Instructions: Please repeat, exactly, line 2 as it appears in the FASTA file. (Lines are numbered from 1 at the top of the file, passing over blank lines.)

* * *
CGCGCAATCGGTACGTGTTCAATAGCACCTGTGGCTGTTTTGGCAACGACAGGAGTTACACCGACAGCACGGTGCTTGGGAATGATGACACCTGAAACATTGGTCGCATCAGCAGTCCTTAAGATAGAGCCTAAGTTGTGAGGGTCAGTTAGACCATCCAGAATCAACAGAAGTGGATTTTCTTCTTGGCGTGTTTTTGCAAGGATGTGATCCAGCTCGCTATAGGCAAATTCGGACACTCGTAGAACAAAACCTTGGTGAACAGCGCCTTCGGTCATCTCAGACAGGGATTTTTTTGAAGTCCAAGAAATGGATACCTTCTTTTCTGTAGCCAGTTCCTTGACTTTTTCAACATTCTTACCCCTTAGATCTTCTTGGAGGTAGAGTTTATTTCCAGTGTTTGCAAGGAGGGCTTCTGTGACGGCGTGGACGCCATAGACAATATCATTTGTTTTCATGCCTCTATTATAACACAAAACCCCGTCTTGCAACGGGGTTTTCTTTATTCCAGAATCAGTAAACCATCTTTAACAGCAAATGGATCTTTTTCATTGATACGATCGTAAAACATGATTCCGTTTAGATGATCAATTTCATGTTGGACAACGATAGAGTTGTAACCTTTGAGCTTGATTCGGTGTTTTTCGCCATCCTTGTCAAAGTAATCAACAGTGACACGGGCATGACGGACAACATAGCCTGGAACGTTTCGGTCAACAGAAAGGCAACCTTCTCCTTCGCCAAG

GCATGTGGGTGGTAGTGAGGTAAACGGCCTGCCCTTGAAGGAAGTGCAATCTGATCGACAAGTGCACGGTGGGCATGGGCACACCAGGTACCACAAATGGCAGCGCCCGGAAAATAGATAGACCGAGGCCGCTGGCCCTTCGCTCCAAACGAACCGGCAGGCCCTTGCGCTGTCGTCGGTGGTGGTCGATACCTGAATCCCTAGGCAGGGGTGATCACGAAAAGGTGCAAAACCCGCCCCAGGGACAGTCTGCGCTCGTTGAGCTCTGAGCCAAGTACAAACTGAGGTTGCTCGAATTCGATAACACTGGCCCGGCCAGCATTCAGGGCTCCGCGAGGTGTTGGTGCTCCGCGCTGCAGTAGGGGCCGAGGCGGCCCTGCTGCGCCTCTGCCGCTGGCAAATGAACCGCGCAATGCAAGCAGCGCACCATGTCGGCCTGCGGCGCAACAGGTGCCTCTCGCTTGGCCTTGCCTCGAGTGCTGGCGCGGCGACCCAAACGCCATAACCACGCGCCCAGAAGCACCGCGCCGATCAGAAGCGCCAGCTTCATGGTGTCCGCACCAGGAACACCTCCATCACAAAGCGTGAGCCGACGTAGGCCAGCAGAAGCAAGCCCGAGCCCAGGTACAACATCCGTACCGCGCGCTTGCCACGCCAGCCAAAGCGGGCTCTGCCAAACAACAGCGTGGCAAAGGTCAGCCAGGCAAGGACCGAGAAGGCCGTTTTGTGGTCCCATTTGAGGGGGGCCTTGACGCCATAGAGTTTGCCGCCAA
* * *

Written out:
GCATGTGGGTGGTAGTGAGGTAAACGGCCTGCCCTTGAAGGAAGTGCAATCTGATCGACAAGTGCACGGTGGGCATGGGCACACCAGGTACCACAAATGGCAGCGCCCGGAAAATAGATAGACCGAGGCCGCTGGCCCTTCGCTCCAAACGAACCGGCAGGCCCTTGCGCTGTCGTCGGTGGTGGTCGATACCTGAATCCCTAGGCAGGGGTGATCACGAAAAGGTGCAAAACCCGCCCCAGGGACAGTCTGCGCTCGTTGAGCTCTGAGCCAAGTACAAACTGAGGTTGCTCGAATTCGATAACACTGGCCCGGCCAGCATTCAGGGCTCCGCGAGGTGTTGGTGCTCCGCGCTGCAGTAGGGGCCGAGGCGGCCCTGCTGCGCCTCTGCCGCTGGCAAATGAACCGCGCAATGCAAGCAGCGCACCATGTCGGCCTGCGGCGCAACAGGTGCCTCTCGCTTGGCCTTGCCTCGAGTGCTGGCGCGGCGACCCAAACGCCATAACCACGCGCCCAGAAGCACCGCGCCGATCAGAAGCGCCAGCTTCATGGTGTCCGCACCAGGAACACCTCCATCACAAAGCGTGAGCCGACGTAGGCCAGCAGAAGCAAGCCCGAGCCCAGGTACAACATCCGTACCGCGCGCTTGCCACGCCAGCCAAAGCGGGCTCTGCCAAACAACAGCGTGGCAAAGGTCAGCCAGGCAAGGACCGAGAAGGCCGTTTTGTGGTCCCATTTGAGGGGGGCCTTGACGCCATAGAGTTTGCCGCCAA